Liveleak.com received media attention for deviating from its predecessor for choosing not to host videos of ISIS beheadings, claiming they were tedious and "added nothing new to the conversation". It did, however, host gore content from Syria and hosted the controversial Dutch short film, Fitna, which criticized the Quran. BestGore, established in 2008 by Mark Marek, was notorious for its extremely graphic content, such as photos and videos of murders, suicides and violent accidents with an estimated 15–20 million monthly visits during its operation. He pleaded guilty and was given a six-month conditional sentence for his role.
shock sitesshock imageshock video
Bestgore.com. Liveleak. Rotten.com. Stile Project.
Suicide is the act of intentionally causing one's own death. Mental disorders, including depression, bipolar disorder, schizophrenia, personality disorders, anxiety disorders, and substance abuse—including alcoholism and the use of benzodiazepines—are risk factors. Some suicides are impulsive acts due to stress, such as from financial difficulties, relationship problems such as breakups, or bullying. Those who have previously attempted suicide are at a higher risk for future attempts.
first-degree murderfirst degree murdersecond-degree murder
Murder is the unlawful killing of another human without justification or valid excuse, especially the unlawful killing of another human with malice aforethought. This state of mind may, depending upon the jurisdiction, distinguish murder from other forms of unlawful homicide, such as manslaughter. Manslaughter is a killing committed in the absence of malice, brought about by reasonable provocation, or diminished capacity. Involuntary manslaughter, where it is recognized, is a killing that lacks all but the most attenuated guilty intent, recklessness.
Rotten.com. Ogrish.com. Stile Project. stileNET.
1 Lunatic 1 Ice PickEric Clinton Kirk NewmanLin Jun
Bestgore viewers also attempted to report the video. Police later confirmed it as authentic and identified the victim, an Asian male, as the same one whose body parts were sent to Ottawa. At 11 am on May 29, 2012, a package containing a left foot was delivered to the national headquarters of the Conservative Party of Canada. The package was stained with blood and had a foul smell. It was marked with a red heart symbol. Another package containing a left hand was intercepted in a Canada Post processing facility, addressed to the Liberal Party.
Wilders released the film on 27 March 2008 on the video website LiveLeak. The following day, LiveLeak removed the film from their servers after receiving threats that they described as being "of a very serious nature". The film soon appeared on various BitTorrent and video sharing websites. LiveLeak reinstated Fitna on 30 March, after security upgrades offering increased protection to its staff had been implemented. Soon after, Wilders withdrew the film to make some minor edits, such as removing the copyrighted Jyllands-Posten Muhammad cartoons Kurt Westergaard, the cartoonist, was pleased with the news and believed the lawsuit would be dropped.
snuffsnuff moviesnuff films
Beheading video. Ricardo López. R. Budd Dwyer, an American politician who shot himself while giving a filmed press conference.
GermanGERFederal Republic of Germany
Germany (Deutschland, ), officially the Federal Republic of Germany (Bundesrepublik Deutschland, ), is a country in Central and Western Europe, lying between the Baltic and North Seas to the north and the Alps, Lake Constance, and the High Rhine to the south. It borders Denmark to the north, Poland and the Czech Republic to the east, Austria and Switzerland to the south, France to the southwest, and Luxembourg, Belgium, and the Netherlands to the west.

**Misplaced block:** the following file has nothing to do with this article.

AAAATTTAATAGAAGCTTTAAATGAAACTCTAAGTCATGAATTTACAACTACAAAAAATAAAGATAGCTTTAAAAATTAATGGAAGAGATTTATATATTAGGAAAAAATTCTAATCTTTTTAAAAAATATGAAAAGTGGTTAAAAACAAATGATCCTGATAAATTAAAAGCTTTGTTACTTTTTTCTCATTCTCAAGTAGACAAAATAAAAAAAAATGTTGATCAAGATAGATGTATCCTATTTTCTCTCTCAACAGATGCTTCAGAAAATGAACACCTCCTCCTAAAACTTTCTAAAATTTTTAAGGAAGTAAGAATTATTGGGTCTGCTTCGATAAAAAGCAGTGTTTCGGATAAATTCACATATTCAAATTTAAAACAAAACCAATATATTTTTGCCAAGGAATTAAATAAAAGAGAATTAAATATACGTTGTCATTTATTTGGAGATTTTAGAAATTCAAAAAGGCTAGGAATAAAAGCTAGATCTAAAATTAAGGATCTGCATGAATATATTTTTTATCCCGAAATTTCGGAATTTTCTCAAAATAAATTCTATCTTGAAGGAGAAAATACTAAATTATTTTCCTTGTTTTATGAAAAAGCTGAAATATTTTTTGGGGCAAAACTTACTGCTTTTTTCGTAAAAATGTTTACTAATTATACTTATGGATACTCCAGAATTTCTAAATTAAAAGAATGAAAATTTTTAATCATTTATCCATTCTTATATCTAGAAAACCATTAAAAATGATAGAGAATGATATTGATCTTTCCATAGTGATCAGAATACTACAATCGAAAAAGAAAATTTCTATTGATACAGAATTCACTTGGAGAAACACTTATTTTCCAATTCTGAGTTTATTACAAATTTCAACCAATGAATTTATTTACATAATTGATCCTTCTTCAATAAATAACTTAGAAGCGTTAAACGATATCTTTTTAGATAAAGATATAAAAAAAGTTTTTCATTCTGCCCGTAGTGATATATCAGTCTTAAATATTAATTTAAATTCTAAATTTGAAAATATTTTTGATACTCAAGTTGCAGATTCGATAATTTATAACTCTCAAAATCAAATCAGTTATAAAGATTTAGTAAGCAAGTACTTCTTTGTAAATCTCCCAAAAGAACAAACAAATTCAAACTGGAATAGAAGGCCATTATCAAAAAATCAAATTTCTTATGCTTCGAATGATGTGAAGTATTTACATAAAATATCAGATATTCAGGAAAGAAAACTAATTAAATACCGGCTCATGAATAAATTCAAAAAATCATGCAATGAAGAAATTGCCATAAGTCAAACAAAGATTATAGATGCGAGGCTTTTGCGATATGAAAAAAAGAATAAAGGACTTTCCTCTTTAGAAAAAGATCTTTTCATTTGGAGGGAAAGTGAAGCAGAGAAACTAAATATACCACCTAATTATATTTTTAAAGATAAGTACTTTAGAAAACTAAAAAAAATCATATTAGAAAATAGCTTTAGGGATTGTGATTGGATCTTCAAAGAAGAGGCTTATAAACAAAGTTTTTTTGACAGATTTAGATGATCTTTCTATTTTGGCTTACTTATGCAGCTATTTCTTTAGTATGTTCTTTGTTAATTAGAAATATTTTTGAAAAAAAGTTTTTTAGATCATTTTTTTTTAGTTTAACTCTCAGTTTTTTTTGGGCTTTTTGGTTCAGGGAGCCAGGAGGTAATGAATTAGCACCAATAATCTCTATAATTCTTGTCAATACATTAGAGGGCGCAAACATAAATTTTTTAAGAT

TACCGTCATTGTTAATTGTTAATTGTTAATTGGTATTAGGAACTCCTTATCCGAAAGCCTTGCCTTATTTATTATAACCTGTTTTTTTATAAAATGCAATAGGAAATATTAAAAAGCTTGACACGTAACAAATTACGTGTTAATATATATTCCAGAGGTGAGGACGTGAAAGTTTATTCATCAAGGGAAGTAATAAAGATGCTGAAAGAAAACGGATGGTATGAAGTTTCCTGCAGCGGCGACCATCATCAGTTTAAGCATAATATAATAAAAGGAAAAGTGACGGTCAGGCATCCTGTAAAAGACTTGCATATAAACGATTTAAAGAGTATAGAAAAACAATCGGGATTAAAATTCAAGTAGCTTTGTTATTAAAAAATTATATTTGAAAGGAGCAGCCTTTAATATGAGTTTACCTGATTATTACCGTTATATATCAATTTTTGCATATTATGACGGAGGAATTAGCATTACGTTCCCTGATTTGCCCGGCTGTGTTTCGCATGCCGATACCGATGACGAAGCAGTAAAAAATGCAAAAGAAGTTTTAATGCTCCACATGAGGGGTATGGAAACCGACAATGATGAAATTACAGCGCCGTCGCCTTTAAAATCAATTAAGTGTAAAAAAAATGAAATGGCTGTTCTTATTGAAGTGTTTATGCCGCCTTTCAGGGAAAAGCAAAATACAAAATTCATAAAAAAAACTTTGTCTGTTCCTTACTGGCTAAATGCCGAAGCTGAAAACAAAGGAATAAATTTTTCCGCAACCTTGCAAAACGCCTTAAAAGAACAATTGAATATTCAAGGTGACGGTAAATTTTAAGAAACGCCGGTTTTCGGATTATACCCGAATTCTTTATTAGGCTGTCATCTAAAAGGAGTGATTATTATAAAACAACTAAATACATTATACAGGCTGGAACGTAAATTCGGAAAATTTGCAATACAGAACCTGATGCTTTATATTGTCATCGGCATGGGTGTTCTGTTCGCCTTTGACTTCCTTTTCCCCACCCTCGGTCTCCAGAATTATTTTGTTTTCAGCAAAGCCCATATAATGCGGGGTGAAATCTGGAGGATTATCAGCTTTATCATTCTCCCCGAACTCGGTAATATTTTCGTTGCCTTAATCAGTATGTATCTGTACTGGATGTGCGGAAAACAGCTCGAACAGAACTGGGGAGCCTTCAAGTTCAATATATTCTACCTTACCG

(Decapitation). 2) Entry of the group into a legitimate political process. (Negotiation). 3) Achievement of group aims. (Success). 4) Group implosion or loss of public support. (Failure). 5) Defeat and elimination through brute force. (Repression). 6) Transition from terrorism into other forms of violence. (Reorientation). Global Terrorism Database, an open-source database by the University of Maryland, College Park on terrorist events around the world from 1970 through 2017 with more than 150,000 cases. MIPT Terrorism Knowledge Base. Worldwide Incidents Tracking System. Tocsearch (dynamic database). Terrorist Identities Datamart Environment. Terrorist Screening Database.
Two days after the beheading of Hervé Gourdel, hundreds of Muslims gathered in the Grand Mosque of Paris to show solidarity against the beheading. The protest was led by the leader of the French Council of the Muslim Faith, Dalil Boubakeur, and was joined by thousands of other Muslims around the country under the slogan "Not in my name". French president François Hollande said Gourdel's beheading was "cowardly" and "cruel", and confirmed that airstrikes would continue against ISIL in Iraq. Hollande also called for three days of national mourning, with flags flown at half-mast throughout the country and said that security would be increased throughout Paris.
English is a West Germanic language that was first spoken in early medieval England and eventually became a global lingua franca. It is named after the Angles, one of the Germanic tribes that migrated to the area of Great Britain that later took their name, as England. Both names derive from Anglia, a peninsula in the Baltic Sea. The language is closely related to Frisian and Low Saxon, and its vocabulary has been significantly influenced by other Germanic languages, particularly Norse (a North Germanic language), and to a greater extent by Latin and French.
The Council of Geneva had him beheaded with Calvin's approval. Suspected witches were also tortured and burnt by Protestant leaders, though more often they were banished from the city, as well as suspected spreaders of the plague, which was considered a more serious crime. In England the trial by jury developed considerable freedom in evaluating evidence and condemning on circumstantial evidence, making torture to extort confessions unnecessary. For this reason in England a regularized system of judicial torture never existed and its use was limited to political cases.
Decapitation. Overview of discretionary invasive procedures on animals. Cattle mutilation.